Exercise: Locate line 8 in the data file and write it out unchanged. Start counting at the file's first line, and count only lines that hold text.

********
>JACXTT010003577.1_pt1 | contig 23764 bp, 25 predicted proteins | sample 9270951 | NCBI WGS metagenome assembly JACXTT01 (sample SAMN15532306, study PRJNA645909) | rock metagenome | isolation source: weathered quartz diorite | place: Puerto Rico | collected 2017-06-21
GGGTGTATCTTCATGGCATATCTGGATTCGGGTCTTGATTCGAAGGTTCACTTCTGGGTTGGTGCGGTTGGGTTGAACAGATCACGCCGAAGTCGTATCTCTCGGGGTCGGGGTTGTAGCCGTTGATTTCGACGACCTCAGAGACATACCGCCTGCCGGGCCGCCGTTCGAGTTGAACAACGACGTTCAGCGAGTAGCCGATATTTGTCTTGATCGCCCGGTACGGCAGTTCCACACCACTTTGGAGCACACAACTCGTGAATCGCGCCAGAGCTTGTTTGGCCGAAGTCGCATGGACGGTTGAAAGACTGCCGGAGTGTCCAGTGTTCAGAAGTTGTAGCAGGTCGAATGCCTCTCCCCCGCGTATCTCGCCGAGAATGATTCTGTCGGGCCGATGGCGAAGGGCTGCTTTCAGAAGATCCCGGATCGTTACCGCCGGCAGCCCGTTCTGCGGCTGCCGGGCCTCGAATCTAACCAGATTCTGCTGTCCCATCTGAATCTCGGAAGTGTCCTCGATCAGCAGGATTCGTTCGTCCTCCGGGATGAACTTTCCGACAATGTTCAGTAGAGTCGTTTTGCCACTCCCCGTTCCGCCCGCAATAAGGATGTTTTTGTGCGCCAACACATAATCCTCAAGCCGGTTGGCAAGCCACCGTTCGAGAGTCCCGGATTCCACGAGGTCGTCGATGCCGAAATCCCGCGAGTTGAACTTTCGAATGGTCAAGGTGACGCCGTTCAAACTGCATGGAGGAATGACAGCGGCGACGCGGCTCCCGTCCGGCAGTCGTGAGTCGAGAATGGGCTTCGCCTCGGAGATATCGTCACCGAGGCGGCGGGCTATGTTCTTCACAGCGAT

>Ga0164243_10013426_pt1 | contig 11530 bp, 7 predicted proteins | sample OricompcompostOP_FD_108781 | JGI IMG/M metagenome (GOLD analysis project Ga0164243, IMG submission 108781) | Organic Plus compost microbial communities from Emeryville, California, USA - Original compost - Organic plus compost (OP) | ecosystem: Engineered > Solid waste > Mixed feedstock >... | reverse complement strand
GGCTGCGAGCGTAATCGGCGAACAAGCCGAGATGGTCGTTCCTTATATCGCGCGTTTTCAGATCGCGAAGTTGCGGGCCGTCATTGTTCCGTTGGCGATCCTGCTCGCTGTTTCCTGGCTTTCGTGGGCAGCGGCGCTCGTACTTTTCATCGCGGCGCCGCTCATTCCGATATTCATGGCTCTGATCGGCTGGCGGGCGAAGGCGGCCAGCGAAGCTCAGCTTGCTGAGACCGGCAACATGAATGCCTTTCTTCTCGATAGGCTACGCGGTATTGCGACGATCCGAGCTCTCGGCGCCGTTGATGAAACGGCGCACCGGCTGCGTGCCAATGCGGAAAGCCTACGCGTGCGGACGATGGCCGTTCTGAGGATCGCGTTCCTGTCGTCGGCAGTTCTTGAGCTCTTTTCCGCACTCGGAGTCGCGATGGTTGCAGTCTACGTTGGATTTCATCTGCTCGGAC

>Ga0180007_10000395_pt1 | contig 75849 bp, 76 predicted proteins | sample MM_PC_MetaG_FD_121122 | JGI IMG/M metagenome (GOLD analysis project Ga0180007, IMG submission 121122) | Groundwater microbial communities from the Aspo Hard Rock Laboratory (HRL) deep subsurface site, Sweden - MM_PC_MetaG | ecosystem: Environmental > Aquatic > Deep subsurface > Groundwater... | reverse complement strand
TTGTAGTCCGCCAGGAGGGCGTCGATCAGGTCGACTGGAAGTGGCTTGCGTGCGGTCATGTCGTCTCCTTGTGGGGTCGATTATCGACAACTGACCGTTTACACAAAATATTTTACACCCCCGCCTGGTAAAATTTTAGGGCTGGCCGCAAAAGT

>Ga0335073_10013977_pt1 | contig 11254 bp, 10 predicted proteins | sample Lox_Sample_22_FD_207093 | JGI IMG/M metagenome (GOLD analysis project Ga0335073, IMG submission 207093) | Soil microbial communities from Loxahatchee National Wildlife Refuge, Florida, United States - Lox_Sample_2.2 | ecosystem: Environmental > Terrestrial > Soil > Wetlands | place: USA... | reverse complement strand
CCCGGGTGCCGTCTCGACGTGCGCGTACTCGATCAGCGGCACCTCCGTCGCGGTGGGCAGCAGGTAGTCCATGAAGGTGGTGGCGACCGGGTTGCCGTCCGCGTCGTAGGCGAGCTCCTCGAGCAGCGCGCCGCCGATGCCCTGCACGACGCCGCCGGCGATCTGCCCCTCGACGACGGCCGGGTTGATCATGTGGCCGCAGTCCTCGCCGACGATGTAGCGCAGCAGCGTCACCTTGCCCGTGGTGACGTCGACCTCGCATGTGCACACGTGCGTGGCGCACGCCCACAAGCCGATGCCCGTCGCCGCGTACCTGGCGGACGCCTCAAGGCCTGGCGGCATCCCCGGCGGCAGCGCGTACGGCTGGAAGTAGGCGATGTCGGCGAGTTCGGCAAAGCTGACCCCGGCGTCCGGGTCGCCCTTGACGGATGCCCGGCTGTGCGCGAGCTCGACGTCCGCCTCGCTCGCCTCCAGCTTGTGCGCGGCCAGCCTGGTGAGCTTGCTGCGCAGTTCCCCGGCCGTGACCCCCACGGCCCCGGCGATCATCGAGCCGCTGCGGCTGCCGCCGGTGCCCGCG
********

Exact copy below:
CCCGGGTGCCGTCTCGACGTGCGCGTACTCGATCAGCGGCACCTCCGTCGCGGTGGGCAGCAGGTAGTCCATGAAGGTGGTGGCGACCGGGTTGCCGTCCGCGTCGTAGGCGAGCTCCTCGAGCAGCGCGCCGCCGATGCCCTGCACGACGCCGCCGGCGATCTGCCCCTCGACGACGGCCGGGTTGATCATGTGGCCGCAGTCCTCGCCGACGATGTAGCGCAGCAGCGTCACCTTGCCCGTGGTGACGTCGACCTCGCATGTGCACACGTGCGTGGCGCACGCCCACAAGCCGATGCCCGTCGCCGCGTACCTGGCGGACGCCTCAAGGCCTGGCGGCATCCCCGGCGGCAGCGCGTACGGCTGGAAGTAGGCGATGTCGGCGAGTTCGGCAAAGCTGACCCCGGCGTCCGGGTCGCCCTTGACGGATGCCCGGCTGTGCGCGAGCTCGACGTCCGCCTCGCTCGCCTCCAGCTTGTGCGCGGCCAGCCTGGTGAGCTTGCTGCGCAGTTCCCCGGCCGTGACCCCCACGGCCCCGGCGATCATCGAGCCGCTGCGGCTGCCGCCGGTGCCCGCG